19 Crimes Wines Ranked Worst To Best

While wine and crime don't seem intrinsically linked, 19 Crimes wine has somehow bridged the gap and formed a fun connection that includes interactive content. The wine brand's labels pay homage to criminals of yesteryear ... and some more recent ones. Each bottle is branded with a criminal who was banished to Australia from England between 1788 and 1868. At the time, there were 19 crimes that could result in a criminal being sent to the island, and each is represented on one of the wine corks – an obvious bonus if you like collecting sets. 

The brand seems intent on appealing to a different type of wine drinker. And with their 2019 partnership with Snoop and most recent collaboration with Martha Stewart, their message is loud and clear — 19 Crimes wine is for rule-breakers. Wine aside, customers can download an app and unlock a world of interactive content. Just hold the app up to the bottle to see it come to life and hear the main character's story. It's an interesting gimmick and works well as a party trick, but how does the wine taste? 

Keep reading to see how we rate the entire line of 19 Crimes wines from worst to best. 

11. Red Blend

19 Crimes Red Blend combines 86% shiraz, 7% merlot, and 7% cabernet sauvignon into what can be considered as the brand's entry-level red wine. At 14% alcohol, this is a big wine that will certainly have you feeling a little wobbly after a glass or two. The brand describes the wine as "Defiant by nature, bold in character." Perhaps 19 Crimes was too optimistic in its assessment because instead of being interesting, the red blend is a little too jammy with no distinct notes. 

Reverse Wine Snob writes, "If sweeter red wines aren't your thing this probably isn't your wine." There are fruity aromas but nothing discernible enough to be able to distinguish it from a generic wine. Tannins, which typically bring some structure to a wine, aren't at all present here so the wine falls flat. Yes, it's easy to drink, but compared to the rest of the brand's portfolio, this is probably also an easy wine to skip.

10. The Banished

19 Crimes describes The Banished as a full and round red wine blend that has a "distinct sweetness making the wine rich and mouth coating." The tasting notes indicate aromas of dark chocolate and vanilla with baking spices like cinnamon and clove. If you're looking for sweetness, chances are you'll enjoy this wine because it is definitely not lacking in that department. But it may be too much of a good thing. 

One ASDA reviewer writes, "Ugh! So sweet it's almost sickly. Too much jamminess, no subtlety. If you like an in your face Australian red with loads of sweet fruits and no tannins then go for it. If not, steer clear." Sweet wine can be a lot of fun to drink if it's balanced with other characteristics like acidity, which prevents the wine from feeling so heavy and cloying. But The Banished is a bit one-note in its sweetness, and since 19 Crimes makes some better wines, you should leave this one aside.

9. Snoop Dogg Cali Rosé

At first glance, Snoop's relationship to wine isn't so clear. Nonetheless, he partnered with 19 Crimes as a featured face for the brand's wine. While the rest of the 19 Crimes grapes are sourced from Australia, the Snoop wines are made from California fruit. The Cali Rosé is mainly made from zinfandel, with some grenache and pinot noir blended in for balance. This rosé has a lively pink color and around 10.5% alcohol, which makes it a pleasant and light sipping wine.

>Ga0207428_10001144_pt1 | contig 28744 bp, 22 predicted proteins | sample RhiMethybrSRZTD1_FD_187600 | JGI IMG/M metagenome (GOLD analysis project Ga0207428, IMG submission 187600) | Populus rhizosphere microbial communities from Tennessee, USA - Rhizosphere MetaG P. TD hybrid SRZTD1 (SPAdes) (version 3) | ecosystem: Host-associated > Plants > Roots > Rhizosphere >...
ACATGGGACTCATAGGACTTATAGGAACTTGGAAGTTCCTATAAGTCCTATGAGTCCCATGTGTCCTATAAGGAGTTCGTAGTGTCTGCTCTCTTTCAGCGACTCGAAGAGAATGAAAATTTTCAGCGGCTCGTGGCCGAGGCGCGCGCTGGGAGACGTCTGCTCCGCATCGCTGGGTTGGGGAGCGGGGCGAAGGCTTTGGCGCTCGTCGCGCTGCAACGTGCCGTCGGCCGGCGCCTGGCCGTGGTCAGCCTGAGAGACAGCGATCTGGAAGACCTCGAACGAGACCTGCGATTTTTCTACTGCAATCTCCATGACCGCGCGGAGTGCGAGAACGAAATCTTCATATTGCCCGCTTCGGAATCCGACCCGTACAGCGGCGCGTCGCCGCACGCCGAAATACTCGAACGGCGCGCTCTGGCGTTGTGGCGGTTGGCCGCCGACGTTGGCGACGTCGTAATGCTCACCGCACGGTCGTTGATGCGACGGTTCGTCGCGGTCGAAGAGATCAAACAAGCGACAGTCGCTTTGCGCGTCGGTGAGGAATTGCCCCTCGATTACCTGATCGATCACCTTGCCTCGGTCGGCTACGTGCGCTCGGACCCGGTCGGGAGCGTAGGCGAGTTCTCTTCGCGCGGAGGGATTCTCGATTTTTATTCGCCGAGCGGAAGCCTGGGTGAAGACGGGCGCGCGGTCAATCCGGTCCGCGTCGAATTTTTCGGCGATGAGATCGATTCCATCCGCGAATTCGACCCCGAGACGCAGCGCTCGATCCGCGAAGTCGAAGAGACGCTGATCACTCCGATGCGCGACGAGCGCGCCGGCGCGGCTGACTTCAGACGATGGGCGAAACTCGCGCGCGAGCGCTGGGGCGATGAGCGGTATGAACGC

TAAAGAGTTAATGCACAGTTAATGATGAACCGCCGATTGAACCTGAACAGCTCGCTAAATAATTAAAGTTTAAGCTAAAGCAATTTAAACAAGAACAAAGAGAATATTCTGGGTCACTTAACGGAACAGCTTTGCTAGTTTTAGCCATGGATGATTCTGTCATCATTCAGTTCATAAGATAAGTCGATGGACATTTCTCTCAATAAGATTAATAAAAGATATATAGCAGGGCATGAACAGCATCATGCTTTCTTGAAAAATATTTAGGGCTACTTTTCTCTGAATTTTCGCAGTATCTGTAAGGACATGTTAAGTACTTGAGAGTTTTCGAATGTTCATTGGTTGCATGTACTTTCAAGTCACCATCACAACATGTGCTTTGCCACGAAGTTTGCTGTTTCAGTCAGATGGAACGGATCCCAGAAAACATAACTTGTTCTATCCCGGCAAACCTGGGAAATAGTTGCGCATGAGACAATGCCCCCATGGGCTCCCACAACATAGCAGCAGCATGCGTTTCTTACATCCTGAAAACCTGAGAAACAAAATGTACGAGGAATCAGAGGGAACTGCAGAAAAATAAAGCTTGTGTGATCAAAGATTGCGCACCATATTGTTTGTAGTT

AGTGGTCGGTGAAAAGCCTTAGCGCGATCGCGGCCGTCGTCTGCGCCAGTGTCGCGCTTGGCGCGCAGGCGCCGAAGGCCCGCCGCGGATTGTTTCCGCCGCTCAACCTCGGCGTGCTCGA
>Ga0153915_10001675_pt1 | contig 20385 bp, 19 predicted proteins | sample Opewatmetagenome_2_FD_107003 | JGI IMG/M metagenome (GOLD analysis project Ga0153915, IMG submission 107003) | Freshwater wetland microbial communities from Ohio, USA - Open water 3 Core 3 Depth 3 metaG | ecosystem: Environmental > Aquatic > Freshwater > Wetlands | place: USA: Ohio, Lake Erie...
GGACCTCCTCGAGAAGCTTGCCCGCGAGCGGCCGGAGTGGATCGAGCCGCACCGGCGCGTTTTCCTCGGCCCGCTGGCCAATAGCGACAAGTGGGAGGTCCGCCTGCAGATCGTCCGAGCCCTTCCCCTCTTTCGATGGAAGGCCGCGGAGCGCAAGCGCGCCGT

Cheap Wine Finder describes the aromas as "nectar sweet black cherry, strawberry, light watermelon, soft spice, and a little vanilla." The review adds that the wine isn't especially complex but it tastes nice. Simply put, this is a straightforward fruity wine that's pretty enjoyable for day-drinking in the summer. It might not wow you, but for a wine that delivers on some interesting fruit notes, you can't go wrong with this rosé.

8. Sauv Block

Sauv Block is 19 Crimes answer to Australian sauvignon blanc, which typically has a bright acidity along with strong gooseberry and citrus notes. So how does 19 Crimes' version stack up?

For starters, this 19 Crimes Sauv Block is oddly thick for a sauvignon blanc, which is typically a light wine. One ASDA reviewer says, "Did not enjoy this wine. Lacked crispness and zest. Tasted more like a chardonnay." Another wrote, "Tasted more like a typical overpowering Australian chardonnay, thick and loud!!" If this were supposed to be a chardonnay, it'd be a different story, but because it's lacking the finesse and lightness of a sauvignon blanc, the flavor profile is confusing!

Sauv Block is made for the US public, and according to a survey by researchers at Sonoma State University, Americans favor sweeter wines (via Forbes). Sauvignon blanc is typically made in a drier style, but this 19 Crimes version has a hint of residual sweetness. On the plus side, this wine has some nice fruit notes but overall it's lacking the crisp acidity and essence that make sauvignon blanc so enjoyable.

7. Cabernet Sauvignon

With its cabernet sauvignon, 19 Crimes is going for a full-bodied wine with a hint of sweetness that fills the mouth. The brand's tasting notes describe aromas of red currant, dark cherries, and chocolate. On paper it sounds enjoyable enough, but the truth is that the fruit in this 19 Crimes cabernet tastes like it's been stewing on a stove for hours. While it's great for a pie, firmer and riper fruit notes are generally more pleasant in wine. 

Nonetheless, there's certainly a noticeable fruitiness to the wine which is one of its redeeming characteristics. However, it's hard to decipher which fruits. Cherries? Raspberries? Plums, maybe? Food and Wine Aesthetics describes the wine, writing: "Rich mocha and obvious, pumped up, sweet vanilla on the palate, a confection made worse with very low acidity and no tannins to speak of."